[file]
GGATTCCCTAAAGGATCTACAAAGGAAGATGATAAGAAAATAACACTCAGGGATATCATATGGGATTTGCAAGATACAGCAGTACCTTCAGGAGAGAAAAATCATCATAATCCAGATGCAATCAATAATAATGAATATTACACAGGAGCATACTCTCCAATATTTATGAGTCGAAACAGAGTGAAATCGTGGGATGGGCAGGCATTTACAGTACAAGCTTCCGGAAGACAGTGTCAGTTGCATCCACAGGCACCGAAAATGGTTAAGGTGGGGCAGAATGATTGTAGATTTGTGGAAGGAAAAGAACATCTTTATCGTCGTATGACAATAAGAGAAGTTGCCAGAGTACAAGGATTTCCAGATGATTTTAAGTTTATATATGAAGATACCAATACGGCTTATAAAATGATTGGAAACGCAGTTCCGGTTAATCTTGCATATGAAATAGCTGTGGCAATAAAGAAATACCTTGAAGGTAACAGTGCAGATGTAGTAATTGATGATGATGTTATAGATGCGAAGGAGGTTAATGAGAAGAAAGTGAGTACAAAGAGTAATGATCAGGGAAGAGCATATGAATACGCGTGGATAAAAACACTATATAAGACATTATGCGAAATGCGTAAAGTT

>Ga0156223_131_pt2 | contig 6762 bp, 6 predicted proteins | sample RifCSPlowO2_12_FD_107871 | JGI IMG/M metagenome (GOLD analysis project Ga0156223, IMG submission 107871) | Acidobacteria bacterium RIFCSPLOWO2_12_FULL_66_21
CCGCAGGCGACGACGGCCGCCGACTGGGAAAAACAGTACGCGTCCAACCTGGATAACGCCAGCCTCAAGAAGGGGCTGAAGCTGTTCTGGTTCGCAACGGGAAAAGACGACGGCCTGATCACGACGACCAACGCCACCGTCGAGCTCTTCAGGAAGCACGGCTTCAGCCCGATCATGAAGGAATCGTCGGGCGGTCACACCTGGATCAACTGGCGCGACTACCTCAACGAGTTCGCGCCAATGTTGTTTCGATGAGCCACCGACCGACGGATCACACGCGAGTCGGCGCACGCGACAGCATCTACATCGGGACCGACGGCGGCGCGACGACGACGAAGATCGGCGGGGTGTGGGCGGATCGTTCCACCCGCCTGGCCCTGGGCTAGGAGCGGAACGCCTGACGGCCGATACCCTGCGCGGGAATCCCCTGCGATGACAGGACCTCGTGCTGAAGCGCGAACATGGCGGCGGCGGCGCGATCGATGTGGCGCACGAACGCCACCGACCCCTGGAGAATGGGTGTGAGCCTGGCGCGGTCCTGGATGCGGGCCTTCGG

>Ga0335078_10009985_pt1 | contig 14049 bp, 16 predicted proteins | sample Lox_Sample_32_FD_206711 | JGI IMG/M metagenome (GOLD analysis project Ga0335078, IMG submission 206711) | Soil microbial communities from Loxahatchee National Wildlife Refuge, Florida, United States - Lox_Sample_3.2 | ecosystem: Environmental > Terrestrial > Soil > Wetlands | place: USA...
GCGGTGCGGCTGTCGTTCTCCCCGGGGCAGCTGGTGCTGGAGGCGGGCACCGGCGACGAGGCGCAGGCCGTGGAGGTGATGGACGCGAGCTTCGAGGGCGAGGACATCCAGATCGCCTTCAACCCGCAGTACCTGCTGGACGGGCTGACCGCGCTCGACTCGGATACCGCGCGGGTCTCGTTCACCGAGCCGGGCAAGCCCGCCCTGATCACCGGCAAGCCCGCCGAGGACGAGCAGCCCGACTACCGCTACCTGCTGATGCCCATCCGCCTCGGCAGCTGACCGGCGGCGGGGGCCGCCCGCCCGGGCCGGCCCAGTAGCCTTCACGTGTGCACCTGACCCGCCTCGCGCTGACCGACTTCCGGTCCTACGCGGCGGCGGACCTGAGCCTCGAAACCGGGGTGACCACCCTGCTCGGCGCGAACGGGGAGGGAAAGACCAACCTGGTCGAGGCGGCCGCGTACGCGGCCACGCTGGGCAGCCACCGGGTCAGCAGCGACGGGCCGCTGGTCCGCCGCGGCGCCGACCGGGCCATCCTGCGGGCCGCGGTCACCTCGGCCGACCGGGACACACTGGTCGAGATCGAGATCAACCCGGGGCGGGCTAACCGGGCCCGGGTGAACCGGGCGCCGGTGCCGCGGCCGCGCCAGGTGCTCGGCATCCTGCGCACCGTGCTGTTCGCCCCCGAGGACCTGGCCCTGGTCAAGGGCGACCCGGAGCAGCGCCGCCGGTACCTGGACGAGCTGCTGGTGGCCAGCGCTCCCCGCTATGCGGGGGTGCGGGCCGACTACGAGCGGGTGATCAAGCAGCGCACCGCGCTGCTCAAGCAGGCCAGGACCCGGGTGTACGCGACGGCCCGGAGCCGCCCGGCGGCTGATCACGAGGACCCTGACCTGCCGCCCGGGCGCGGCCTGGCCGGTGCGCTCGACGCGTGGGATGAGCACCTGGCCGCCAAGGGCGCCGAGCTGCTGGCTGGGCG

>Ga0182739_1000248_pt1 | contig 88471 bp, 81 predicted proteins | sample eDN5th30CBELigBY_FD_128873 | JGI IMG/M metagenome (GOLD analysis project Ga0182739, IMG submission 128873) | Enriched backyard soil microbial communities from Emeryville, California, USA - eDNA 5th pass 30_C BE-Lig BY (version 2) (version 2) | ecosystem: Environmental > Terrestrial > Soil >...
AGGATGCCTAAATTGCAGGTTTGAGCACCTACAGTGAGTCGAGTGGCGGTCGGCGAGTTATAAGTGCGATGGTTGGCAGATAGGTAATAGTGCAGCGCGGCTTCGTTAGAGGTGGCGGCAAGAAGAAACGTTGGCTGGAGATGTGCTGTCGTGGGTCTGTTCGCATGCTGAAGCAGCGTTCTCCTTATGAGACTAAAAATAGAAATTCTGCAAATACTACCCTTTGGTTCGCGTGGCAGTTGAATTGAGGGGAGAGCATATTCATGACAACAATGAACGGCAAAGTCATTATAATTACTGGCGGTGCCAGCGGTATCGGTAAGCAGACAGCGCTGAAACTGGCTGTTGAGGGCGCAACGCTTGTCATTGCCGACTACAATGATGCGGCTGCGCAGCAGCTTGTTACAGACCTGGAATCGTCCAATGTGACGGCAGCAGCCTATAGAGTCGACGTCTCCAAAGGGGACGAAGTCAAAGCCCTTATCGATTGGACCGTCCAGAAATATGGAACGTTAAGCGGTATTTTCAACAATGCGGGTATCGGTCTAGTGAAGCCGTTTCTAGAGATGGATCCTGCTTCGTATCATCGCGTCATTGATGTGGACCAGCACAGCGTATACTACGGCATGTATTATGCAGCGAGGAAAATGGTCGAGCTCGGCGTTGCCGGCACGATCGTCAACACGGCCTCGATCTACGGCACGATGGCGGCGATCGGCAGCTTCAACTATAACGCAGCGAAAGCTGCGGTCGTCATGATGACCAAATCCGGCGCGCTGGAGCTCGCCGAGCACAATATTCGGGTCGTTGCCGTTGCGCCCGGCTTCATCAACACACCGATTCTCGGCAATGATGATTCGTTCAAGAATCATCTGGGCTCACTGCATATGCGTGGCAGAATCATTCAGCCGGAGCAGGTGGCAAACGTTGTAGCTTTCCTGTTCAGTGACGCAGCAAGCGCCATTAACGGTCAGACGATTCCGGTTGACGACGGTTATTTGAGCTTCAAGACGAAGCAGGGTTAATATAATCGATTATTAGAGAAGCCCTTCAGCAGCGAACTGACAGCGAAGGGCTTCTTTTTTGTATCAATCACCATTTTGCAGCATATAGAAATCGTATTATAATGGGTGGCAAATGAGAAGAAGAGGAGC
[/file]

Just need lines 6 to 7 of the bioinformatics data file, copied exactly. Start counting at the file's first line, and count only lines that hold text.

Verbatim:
>Ga0182739_1000248_pt1 | contig 88471 bp, 81 predicted proteins | sample eDN5th30CBELigBY_FD_128873 | JGI IMG/M metagenome (GOLD analysis project Ga0182739, IMG submission 128873) | Enriched backyard soil microbial communities from Emeryville, California, USA - eDNA 5th pass 30_C BE-Lig BY (version 2) (version 2) | ecosystem: Environmental > Terrestrial > Soil >...
AGGATGCCTAAATTGCAGGTTTGAGCACCTACAGTGAGTCGAGTGGCGGTCGGCGAGTTATAAGTGCGATGGTTGGCAGATAGGTAATAGTGCAGCGCGGCTTCGTTAGAGGTGGCGGCAAGAAGAAACGTTGGCTGGAGATGTGCTGTCGTGGGTCTGTTCGCATGCTGAAGCAGCGTTCTCCTTATGAGACTAAAAATAGAAATTCTGCAAATACTACCCTTTGGTTCGCGTGGCAGTTGAATTGAGGGGAGAGCATATTCATGACAACAATGAACGGCAAAGTCATTATAATTACTGGCGGTGCCAGCGGTATCGGTAAGCAGACAGCGCTGAAACTGGCTGTTGAGGGCGCAACGCTTGTCATTGCCGACTACAATGATGCGGCTGCGCAGCAGCTTGTTACAGACCTGGAATCGTCCAATGTGACGGCAGCAGCCTATAGAGTCGACGTCTCCAAAGGGGACGAAGTCAAAGCCCTTATCGATTGGACCGTCCAGAAATATGGAACGTTAAGCGGTATTTTCAACAATGCGGGTATCGGTCTAGTGAAGCCGTTTCTAGAGATGGATCCTGCTTCGTATCATCGCGTCATTGATGTGGACCAGCACAGCGTATACTACGGCATGTATTATGCAGCGAGGAAAATGGTCGAGCTCGGCGTTGCCGGCACGATCGTCAACACGGCCTCGATCTACGGCACGATGGCGGCGATCGGCAGCTTCAACTATAACGCAGCGAAAGCTGCGGTCGTCATGATGACCAAATCCGGCGCGCTGGAGCTCGCCGAGCACAATATTCGGGTCGTTGCCGTTGCGCCCGGCTTCATCAACACACCGATTCTCGGCAATGATGATTCGTTCAAGAATCATCTGGGCTCACTGCATATGCGTGGCAGAATCATTCAGCCGGAGCAGGTGGCAAACGTTGTAGCTTTCCTGTTCAGTGACGCAGCAAGCGCCATTAACGGTCAGACGATTCCGGTTGACGACGGTTATTTGAGCTTCAAGACGAAGCAGGGTTAATATAATCGATTATTAGAGAAGCCCTTCAGCAGCGAACTGACAGCGAAGGGCTTCTTTTTTGTATCAATCACCATTTTGCAGCATATAGAAATCGTATTATAATGGGTGGCAAATGAGAAGAAGAGGAGC